from a menu. That I could teach in twenty minutes. The only thing I could
think of to call "Computer Skills" would be knowledge of touch typing if the
computer was to be used for word processing. Otherwise, the skills needed
were a basic knowledge of the accounting and bookkeeping needs of the
business. These were not computer skills though but business skills. These
installations were always successful when the business did have employees who
understood the needs of the business. Success was not assured if this was not
I also discovered that the easiest employees to train were those who had
not had any classes on using computers. Usually those employees who were
hired because they had taken a local computer course at either the high school
or college level did not know anything about business. They were taught in
the classes, for example, that if they had problems with a computer they
simply had to reset the computer to start over. Any time they didn't
understand how to do something they would reset the computer losing any data
they had been entering and making a hash of computer index files. It would
sometimes take me hours to repair the databases. They usually were also not
taught what computers do, but how to use specific commercial computer
programs, usually spreadsheets and word processors. They seemed to be lost
when they had to use applications that they had not been taught in school.
Employees who had taken accounting courses at the local vocational school
were sometimes better if the accounting system was already set up and running.
However, I discovered that if the business did not have an existing accounting
system, they were incapable of developing one. I had one business owner who
set up a new business and hired a graduate of a State University with a Degree
in Accounting. She also was incapable of setting up an accounting system.
She eventually cost him several tens of thousands of dollars due to improper
bookkeeping and eloped with one of his customers.
See Some Thoughts on the Development of Personal Computers.
Computers in the Schools
In the mid 1980s a local teacher decided to offer a course on computer
literacy at the high school. Basically he showed a bunch of high school
students how to play games on computers. Later IBM donated some castoff PC
Juniors to the primary grades with a program they had developed called Write
to Read. I think they developed that system and donated those computers to
get tax writeoffs for computers they couldn't sell. Later when Texas
Instruments found that they couldn't sell their computers they reduced the
price of the remaining units from a couple of thousand dollars to about $50.
At that point a few local teachers bought some of those and put them into
their classrooms. They lasted a year or so until the hardware failed and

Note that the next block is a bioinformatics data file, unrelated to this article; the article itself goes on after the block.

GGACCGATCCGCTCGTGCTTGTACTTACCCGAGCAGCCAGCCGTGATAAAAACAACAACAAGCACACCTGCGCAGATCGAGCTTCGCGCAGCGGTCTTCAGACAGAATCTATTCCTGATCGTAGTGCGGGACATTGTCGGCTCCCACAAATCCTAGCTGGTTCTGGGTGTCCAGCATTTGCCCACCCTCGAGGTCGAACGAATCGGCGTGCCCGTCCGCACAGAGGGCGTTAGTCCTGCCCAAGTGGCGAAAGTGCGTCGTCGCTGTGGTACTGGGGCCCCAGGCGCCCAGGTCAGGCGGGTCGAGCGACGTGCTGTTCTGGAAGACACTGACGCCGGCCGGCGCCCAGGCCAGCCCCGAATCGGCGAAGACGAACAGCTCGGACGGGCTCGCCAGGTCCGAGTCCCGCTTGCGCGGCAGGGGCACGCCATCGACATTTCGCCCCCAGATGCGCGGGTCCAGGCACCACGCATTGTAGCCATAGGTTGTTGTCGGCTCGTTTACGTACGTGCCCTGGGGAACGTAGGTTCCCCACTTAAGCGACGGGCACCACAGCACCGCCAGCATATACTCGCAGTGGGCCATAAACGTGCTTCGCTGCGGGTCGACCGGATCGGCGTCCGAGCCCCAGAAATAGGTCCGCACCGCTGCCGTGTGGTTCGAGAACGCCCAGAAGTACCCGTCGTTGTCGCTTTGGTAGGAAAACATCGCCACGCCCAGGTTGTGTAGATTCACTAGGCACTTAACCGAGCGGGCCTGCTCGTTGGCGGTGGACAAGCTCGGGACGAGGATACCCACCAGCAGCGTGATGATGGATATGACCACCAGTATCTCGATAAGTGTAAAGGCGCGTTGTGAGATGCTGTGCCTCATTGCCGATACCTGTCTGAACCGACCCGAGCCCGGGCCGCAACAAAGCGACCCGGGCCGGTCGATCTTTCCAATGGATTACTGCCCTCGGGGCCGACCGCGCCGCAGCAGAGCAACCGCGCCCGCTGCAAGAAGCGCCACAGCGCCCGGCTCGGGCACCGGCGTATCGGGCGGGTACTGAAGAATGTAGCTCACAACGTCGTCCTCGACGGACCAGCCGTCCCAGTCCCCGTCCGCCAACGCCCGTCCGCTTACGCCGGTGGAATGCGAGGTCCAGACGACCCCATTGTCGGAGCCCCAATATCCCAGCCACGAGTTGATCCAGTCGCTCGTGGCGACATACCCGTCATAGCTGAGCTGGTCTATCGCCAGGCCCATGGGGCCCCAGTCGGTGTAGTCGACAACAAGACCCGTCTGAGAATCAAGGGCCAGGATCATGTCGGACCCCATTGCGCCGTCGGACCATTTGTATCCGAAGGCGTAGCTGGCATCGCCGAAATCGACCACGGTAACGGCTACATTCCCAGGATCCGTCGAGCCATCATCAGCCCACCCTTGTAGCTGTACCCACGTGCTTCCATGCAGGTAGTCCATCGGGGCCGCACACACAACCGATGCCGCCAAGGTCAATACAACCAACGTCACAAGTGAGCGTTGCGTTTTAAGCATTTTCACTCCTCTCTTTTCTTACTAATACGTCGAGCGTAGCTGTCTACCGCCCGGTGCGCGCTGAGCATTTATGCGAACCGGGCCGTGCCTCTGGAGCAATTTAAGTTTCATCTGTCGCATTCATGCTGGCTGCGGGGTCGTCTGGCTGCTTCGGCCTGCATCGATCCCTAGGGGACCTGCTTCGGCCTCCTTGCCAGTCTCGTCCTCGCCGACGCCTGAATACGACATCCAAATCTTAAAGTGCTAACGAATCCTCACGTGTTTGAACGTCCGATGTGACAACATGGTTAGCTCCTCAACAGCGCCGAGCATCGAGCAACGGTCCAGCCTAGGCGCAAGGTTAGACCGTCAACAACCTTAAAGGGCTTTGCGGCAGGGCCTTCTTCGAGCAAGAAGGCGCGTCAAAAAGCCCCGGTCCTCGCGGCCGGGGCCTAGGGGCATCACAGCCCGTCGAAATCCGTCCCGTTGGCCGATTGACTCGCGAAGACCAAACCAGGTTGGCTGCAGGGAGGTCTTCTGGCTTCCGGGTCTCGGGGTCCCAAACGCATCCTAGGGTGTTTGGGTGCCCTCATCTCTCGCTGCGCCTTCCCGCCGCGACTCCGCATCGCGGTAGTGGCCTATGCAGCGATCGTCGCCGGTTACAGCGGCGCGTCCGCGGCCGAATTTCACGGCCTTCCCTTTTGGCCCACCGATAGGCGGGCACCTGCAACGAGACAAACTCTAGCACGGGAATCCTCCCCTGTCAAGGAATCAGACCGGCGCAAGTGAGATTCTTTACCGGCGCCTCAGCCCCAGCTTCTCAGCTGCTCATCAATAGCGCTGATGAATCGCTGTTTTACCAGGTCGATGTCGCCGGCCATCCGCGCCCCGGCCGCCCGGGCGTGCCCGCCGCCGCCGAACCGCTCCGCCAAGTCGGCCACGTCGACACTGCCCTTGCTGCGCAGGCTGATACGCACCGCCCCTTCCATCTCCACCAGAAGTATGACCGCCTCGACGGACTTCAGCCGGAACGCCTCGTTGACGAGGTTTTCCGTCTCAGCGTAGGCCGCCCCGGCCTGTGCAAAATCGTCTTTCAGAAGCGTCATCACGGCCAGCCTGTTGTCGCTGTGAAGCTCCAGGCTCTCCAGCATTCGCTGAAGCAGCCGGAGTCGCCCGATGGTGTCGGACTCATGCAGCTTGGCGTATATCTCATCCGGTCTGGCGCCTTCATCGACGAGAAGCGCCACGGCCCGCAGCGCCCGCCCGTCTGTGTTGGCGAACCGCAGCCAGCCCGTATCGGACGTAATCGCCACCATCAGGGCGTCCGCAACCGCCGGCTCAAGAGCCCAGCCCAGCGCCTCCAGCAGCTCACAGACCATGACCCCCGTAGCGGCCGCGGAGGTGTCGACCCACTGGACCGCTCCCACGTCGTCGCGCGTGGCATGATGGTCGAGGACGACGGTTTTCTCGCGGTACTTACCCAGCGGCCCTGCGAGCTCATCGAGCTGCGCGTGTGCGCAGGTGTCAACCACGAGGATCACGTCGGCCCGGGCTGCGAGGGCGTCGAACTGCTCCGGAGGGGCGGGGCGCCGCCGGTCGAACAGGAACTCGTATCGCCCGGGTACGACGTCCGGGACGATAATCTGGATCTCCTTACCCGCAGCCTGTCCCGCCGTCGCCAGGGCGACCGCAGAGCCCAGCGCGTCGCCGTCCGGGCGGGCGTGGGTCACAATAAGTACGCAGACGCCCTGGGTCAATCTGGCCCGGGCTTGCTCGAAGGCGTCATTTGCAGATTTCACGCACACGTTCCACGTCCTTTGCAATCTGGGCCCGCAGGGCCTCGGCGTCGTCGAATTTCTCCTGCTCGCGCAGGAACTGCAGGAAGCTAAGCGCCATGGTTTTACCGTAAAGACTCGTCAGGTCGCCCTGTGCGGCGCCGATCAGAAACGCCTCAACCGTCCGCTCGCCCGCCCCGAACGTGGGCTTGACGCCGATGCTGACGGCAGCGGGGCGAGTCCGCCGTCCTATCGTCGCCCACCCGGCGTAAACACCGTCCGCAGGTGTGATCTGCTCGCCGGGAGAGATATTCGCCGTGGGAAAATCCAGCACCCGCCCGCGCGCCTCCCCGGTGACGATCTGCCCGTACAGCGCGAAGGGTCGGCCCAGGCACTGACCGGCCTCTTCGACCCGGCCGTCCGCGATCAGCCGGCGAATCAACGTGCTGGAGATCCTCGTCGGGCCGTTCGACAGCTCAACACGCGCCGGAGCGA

since the company no longer supported those computers, they were junked. A
couple of teachers at the High School had a computer in their classrooms and
there were maybe one or two other computers in use in the entire school
district before about 1990 or 1991.
By the time my younger son was in the 7th grade in 1990 we had
encyclopedias and other reference books on CD ROM and had been using online
services for research for years at our home. My son was assigned an essay
about some famous person to write that year. He just found the entry on the
CD ROM and printed it out directly on our printer complete with copyright
notices and everything and turned it in to his teacher. I told him he
couldn't do that because it was plagiarism and that he would get an F. The
teacher gave him an A because she was so impressed that he could find
information on a computer and print it. No one had ever done anything like
that in our school system before. He told me he didn't even read the essay
before he turned it in.
When the Kentucky Education Reform Act passed the Kentucky General Assembly
in 1991 or thereabouts, it provided for a "technology coordinator" for each
school system. By that time the local high school had a room with several
computers and a teacher who was teaching spreadsheets and word processing.
The school superintendent asked me to advise him on how best to implement the
push to get technology into the schools. I interviewed most of the people in
the school system who were already using computers in some way. I then told
him that computers would have three functions in the schools.
The teachers soon informed the Superintendent that I did not know what I was
talking about and that the thing to do was to buy a bunch of computers and put
them in a large room, (computer lab). They did this and when my son got to
High School they would take one hour in his English class once a week when the
whole class would go to the computer lab to type their English assignments on
the computers. A teacher's aide was in charge of the computer lab. Her
function seemed to be to see that the students did not try to do anything
other than word processing on the computers. They were fanatic about the rule
that diskettes could not be brought into the computer room from outside or
taken out of the computer room. They didn't want any kids bringing viruses
in. Printers were available only on the network. Sometimes they weren't
working or other people were keeping them so busy that there wasn't time to
print out their work. As a result my son would sometimes type his English
assignments on our computer system at home and sneak the printout into the
computer lab. His teacher could tell he had done this though because the
print quality was so much better than that from the computer lab. Once or
twice she reminded him that he wasn't allowed to bring work he had done at
home to school because he was supposed to learn about computers in the